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The Rising Burgh: 1560 to 1770s

Culture and Leisure


By John R Burnett

The earliest records of sport in Glasgow are among the Kirk Session’s prohibitions of activities in the churchyard of the High Kirk. In 1586 football and pennystane, in which stones were thrown at a mark, were banned. Three years later golf and shinty were prohibited. Similarly, the Kirk discouraged games on Sundays and abolished many old holidays that had been occasions for sport, such as Yule and Whitsunday. Sport continued on some holidays. Football was played every year on Fastern's E'en (Shrove Tuesday). Matches involving dozens, if not hundreds of young men and boys were held in every Lowland parish. In Glasgow they were on the Old Green, the flat ground between where Stockwell Street and Jamaica Street were later built. Like other Lowland burghs, Glasgow had a horse race for which the prize was at different times a bell (as at Paisley and Lanark) or a cup. In this period horse racing was the leading spectator sport.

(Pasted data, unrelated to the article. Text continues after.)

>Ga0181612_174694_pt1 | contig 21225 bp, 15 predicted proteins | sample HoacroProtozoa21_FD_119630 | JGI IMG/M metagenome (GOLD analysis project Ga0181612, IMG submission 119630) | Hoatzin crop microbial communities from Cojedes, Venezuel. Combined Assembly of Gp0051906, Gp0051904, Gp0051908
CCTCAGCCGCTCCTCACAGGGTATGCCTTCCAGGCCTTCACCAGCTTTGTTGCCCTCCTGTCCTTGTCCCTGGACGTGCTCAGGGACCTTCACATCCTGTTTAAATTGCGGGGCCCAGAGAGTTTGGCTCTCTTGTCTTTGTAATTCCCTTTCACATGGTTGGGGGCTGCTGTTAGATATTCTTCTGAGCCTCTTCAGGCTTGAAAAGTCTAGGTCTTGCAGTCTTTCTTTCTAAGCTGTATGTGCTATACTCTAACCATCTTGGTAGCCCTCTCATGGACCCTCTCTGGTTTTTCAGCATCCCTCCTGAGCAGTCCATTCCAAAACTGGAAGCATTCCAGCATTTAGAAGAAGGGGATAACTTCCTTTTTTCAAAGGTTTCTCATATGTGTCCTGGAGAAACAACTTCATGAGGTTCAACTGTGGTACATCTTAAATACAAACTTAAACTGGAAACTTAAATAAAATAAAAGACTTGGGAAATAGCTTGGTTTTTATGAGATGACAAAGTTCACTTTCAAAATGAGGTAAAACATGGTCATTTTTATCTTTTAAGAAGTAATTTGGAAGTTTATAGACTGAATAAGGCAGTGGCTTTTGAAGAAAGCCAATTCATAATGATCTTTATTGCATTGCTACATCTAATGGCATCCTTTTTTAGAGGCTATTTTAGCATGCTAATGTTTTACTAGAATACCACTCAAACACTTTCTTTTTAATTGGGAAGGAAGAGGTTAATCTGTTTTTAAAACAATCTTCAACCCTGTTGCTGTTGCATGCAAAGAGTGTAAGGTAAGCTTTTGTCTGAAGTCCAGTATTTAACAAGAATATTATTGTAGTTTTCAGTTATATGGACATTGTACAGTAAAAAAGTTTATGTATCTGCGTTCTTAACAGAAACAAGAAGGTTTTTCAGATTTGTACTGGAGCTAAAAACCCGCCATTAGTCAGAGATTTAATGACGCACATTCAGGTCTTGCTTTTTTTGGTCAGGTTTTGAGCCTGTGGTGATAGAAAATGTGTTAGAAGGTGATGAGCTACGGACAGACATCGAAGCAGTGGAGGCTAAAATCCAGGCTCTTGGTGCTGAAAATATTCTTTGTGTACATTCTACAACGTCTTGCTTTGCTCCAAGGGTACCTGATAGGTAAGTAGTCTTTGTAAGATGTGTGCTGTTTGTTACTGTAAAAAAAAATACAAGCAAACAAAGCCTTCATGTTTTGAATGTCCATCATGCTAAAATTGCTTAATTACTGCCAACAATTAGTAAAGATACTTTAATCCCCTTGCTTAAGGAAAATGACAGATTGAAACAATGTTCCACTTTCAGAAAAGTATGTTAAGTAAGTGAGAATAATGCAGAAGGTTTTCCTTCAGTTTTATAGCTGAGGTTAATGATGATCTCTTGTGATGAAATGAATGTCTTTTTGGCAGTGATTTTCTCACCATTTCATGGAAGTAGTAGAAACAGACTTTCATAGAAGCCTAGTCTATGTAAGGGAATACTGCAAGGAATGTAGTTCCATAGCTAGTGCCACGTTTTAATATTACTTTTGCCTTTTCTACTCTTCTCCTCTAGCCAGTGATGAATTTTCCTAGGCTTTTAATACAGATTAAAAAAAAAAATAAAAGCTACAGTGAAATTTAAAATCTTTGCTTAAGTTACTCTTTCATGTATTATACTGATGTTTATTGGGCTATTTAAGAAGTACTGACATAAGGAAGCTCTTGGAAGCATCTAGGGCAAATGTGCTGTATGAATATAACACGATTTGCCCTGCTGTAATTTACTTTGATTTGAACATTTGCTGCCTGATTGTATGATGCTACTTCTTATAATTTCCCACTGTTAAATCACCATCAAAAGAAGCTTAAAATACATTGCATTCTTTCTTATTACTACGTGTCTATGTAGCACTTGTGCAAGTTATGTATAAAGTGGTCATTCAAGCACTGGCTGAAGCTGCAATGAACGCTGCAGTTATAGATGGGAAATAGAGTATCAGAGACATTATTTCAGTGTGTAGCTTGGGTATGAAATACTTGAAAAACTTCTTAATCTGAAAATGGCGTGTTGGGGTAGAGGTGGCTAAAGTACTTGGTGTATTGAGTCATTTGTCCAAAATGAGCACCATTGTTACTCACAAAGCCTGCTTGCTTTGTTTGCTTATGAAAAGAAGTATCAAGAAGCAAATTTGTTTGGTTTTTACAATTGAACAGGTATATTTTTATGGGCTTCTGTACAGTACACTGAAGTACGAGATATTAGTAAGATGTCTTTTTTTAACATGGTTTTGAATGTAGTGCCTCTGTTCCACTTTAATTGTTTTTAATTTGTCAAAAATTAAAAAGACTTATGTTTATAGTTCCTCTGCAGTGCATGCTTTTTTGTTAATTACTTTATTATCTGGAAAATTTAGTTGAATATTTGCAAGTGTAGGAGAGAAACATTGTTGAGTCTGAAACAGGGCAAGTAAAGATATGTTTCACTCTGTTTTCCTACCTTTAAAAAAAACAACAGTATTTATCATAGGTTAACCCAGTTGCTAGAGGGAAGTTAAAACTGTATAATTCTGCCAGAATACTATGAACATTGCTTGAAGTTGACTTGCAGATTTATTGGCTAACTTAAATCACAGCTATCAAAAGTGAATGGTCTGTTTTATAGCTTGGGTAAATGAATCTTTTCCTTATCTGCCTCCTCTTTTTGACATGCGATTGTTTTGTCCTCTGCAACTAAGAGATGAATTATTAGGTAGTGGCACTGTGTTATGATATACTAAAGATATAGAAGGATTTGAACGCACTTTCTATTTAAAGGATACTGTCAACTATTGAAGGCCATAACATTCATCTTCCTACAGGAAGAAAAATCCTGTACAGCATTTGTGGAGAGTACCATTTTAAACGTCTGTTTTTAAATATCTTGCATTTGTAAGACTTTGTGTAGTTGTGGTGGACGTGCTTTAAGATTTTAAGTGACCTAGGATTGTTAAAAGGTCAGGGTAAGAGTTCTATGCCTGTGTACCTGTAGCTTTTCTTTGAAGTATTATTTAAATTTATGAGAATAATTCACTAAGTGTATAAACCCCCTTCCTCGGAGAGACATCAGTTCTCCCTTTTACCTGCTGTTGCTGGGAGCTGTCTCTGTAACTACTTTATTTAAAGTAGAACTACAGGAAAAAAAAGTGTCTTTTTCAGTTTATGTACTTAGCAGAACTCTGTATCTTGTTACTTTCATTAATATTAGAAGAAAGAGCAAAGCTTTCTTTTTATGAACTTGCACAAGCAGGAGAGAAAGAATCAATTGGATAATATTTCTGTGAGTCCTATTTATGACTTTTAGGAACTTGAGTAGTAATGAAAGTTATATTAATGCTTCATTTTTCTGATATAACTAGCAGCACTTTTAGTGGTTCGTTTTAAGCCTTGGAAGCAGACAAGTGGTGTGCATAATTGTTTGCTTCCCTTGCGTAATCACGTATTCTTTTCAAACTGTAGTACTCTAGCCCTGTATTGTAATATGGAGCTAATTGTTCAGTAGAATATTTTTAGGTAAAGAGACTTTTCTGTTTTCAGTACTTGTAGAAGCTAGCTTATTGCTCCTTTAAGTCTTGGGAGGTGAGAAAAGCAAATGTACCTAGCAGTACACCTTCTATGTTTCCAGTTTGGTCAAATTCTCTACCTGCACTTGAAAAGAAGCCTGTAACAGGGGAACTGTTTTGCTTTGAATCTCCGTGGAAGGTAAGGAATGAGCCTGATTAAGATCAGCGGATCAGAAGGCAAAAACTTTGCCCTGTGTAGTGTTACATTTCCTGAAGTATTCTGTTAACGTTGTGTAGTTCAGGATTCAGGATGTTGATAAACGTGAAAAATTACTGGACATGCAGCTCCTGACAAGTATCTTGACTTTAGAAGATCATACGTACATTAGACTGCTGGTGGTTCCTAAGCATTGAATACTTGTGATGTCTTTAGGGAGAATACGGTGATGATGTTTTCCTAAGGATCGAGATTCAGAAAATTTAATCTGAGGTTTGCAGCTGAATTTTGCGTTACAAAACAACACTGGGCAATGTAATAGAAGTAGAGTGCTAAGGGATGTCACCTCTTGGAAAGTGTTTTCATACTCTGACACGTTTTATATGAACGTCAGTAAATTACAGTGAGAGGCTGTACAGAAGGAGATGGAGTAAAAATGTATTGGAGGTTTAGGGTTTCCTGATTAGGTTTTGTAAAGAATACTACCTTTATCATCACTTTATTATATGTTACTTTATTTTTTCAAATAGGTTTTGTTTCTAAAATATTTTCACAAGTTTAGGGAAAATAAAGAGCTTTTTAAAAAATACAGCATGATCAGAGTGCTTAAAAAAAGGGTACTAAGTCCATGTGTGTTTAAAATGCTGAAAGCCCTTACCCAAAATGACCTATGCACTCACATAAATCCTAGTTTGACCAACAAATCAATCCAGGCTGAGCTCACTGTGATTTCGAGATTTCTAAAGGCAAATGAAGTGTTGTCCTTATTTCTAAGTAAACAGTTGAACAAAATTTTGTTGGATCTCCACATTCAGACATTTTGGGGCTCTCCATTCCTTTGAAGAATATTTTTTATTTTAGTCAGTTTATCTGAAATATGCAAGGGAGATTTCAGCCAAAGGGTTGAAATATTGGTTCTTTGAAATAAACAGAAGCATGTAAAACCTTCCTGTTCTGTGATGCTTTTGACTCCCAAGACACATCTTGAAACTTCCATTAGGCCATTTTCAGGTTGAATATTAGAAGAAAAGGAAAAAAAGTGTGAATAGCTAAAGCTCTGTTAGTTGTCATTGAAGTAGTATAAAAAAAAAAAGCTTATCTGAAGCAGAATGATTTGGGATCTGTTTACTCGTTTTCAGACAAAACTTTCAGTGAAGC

There were also calmer recreations. In the sixteenth century archery changed from an art of war into a pastime: the Council was still maintaining the butts in 1625. It encouraged the laying out of a bowling green in 1697, 'which were necessary for the ornament of the town and good and convenience of the inhabitants thereof and of strangeris that resort thereto.' By 1748 there was also 'a little laigh house where bowllis and jackis lye.' Situated on the east side of the Candleriggs, it survived until 1817.

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